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Monday, June 13, 2016

Rules for Saluting US Flag

Flag Salute Silhouette

Law Now Allows Retirees and Vets to Salute Flag
Traditionally, members of the nation's veterans service organizations have rendered the hand-salute during the national anthem and at events involving the national flag only while wearing their organization’s official head-gear. 
The National Defense Authorization Act of 2008 contained an amendment to allow un-uniformed servicemembers, military retirees, and veterans to render a hand salute during the hoisting, lowering, or passing of the U.S. flag.
A later amendment further authorized hand-salutes during the national anthem by veterans and out-of-uniform military personnel. This was included in the Defense Authorization Act of 2009, which President Bush signed on Oct. 14, 2008.
Here is the actual text from the law:
                        BY MEMBERS OF THE ARMED FORCES NOT IN 
                        UNIFORM AND BY VETERANS.
    Section 301(b)(1) of title 36, United States Code, is amended by 
striking subparagraphs (A) through (C) and inserting the following new 
                    ``(A) individuals in uniform should give the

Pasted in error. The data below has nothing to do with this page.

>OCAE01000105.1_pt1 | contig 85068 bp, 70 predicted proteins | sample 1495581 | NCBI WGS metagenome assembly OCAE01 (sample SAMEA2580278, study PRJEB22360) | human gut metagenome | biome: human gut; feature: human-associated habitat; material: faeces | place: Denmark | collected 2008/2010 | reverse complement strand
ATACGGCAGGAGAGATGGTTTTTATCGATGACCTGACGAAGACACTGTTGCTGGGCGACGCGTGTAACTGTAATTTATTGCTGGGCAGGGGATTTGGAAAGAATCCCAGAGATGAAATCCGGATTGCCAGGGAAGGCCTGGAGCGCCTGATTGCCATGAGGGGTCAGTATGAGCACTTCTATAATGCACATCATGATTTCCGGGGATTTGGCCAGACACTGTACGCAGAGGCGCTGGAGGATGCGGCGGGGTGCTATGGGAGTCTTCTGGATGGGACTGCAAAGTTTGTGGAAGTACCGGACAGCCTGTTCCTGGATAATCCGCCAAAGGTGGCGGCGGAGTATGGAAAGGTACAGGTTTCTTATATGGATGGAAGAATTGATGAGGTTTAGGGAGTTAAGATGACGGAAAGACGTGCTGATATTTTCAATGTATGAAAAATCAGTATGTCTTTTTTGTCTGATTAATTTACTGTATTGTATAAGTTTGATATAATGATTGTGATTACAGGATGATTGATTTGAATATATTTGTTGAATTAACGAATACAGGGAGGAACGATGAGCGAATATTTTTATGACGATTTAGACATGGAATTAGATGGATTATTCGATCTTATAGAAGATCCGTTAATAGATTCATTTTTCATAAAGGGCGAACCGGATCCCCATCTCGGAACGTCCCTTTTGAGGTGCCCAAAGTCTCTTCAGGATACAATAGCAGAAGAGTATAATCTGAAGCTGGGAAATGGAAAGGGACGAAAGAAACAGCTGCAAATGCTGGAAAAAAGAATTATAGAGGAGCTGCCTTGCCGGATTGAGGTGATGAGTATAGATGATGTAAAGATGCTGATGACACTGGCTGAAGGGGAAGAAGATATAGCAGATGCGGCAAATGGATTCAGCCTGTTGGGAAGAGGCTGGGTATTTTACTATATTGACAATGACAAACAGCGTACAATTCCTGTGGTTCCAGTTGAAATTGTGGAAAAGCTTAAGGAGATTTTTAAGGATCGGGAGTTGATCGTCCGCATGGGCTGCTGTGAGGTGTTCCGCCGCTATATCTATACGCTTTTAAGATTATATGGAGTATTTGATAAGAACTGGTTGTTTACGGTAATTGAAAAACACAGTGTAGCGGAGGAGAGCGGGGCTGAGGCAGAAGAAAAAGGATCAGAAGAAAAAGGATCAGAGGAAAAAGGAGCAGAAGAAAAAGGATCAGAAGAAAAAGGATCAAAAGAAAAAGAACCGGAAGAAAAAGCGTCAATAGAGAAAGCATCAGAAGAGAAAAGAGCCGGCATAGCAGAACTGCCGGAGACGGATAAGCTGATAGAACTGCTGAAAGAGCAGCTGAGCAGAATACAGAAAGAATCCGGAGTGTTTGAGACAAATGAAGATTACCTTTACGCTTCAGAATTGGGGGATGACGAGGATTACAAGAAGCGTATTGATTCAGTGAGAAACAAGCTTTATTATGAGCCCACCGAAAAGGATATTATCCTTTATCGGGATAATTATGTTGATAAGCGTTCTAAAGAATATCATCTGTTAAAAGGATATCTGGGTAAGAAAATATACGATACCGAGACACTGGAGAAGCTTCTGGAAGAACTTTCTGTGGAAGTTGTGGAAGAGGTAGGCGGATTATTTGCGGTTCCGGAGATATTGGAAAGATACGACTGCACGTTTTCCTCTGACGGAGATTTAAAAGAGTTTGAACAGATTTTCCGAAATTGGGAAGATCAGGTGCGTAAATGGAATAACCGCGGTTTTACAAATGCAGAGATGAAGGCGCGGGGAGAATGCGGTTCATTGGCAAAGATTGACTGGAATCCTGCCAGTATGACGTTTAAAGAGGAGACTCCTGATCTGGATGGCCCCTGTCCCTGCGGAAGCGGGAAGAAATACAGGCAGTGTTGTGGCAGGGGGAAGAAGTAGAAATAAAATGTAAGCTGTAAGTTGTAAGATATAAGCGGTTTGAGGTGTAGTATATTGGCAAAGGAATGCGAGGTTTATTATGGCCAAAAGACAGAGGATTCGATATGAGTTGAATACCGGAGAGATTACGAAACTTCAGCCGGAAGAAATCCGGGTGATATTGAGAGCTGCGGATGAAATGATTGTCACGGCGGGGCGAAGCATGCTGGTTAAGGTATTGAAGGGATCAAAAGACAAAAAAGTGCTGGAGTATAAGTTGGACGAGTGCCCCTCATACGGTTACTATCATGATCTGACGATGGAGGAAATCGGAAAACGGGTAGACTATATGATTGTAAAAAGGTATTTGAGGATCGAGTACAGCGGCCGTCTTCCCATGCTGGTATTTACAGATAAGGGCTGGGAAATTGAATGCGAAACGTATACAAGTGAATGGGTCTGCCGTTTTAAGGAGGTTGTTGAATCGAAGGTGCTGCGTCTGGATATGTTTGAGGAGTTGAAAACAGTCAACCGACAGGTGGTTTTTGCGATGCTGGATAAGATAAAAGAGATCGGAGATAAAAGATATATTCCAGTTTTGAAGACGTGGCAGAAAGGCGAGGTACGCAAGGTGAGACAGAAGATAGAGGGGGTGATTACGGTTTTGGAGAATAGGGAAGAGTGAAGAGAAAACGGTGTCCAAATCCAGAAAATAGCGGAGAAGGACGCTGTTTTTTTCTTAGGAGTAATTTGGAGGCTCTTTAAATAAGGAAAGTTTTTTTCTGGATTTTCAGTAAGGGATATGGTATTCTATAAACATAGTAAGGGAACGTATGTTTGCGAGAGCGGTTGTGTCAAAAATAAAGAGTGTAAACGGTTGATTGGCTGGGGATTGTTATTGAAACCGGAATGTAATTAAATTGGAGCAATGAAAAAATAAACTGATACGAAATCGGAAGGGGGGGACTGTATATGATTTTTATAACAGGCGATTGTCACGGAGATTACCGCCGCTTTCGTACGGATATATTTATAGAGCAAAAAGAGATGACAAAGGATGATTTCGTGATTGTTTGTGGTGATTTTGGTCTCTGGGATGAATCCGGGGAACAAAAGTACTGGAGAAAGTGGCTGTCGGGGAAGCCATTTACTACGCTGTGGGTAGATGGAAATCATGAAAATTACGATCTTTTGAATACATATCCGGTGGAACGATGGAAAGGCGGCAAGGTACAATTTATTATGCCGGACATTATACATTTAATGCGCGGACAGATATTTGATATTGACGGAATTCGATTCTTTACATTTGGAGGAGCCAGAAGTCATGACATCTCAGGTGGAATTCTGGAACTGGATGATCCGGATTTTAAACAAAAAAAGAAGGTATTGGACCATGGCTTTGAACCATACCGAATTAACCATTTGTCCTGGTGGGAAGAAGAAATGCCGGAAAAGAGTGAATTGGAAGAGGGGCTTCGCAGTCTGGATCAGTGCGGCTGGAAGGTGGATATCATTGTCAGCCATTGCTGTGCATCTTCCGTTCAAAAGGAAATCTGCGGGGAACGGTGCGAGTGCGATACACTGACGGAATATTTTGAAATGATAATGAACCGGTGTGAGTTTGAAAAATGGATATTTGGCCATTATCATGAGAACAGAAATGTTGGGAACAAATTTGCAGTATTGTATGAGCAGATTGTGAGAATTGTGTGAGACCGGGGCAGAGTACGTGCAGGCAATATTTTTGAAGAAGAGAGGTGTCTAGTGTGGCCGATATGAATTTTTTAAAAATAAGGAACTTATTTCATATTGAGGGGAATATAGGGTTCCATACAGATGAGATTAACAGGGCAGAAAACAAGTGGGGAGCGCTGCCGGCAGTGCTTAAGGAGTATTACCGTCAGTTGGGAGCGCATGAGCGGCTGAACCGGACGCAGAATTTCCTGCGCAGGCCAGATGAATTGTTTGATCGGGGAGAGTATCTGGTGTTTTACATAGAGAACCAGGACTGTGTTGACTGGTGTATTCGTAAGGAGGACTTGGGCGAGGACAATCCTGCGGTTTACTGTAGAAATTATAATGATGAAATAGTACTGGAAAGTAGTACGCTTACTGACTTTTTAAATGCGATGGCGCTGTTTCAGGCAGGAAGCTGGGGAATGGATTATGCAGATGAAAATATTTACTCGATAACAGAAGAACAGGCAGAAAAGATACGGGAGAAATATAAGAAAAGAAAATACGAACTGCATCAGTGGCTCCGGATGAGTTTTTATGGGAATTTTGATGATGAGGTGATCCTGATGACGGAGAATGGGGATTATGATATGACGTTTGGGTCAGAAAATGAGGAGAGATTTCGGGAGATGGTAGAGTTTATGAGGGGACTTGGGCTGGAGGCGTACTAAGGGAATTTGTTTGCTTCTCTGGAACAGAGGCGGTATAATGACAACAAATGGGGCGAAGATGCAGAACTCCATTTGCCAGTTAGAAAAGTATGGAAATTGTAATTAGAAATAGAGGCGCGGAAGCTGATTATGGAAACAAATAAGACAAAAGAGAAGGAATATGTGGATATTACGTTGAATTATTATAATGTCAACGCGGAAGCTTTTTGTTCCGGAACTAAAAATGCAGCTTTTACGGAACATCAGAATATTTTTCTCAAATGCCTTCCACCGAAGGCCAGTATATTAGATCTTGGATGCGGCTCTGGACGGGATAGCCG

military salute at the first note of the anthem and 
                maintain that position until the last note;
                    ``(B) members of the Armed Forces and veterans who 
                are present but not in uniform may render the military
                salute in the manner provided for individuals in 
                uniform; and
                    ``(C) all other persons present should face the flag 
                and stand at attention with their right hand over the 
                heart, and men not in uniform, if applicable, should 
                remove their headdress with their right hand and hold it 
                at the left shoulder, the hand being over the heart;
Note: Part (C) applies to those not in the military and non-veterans. The phrase "men not in uniform" refers to civil service uniforms like police, fire fighters, and letter carriers -  non-veteran civil servants who might normally render a salute while in uniform.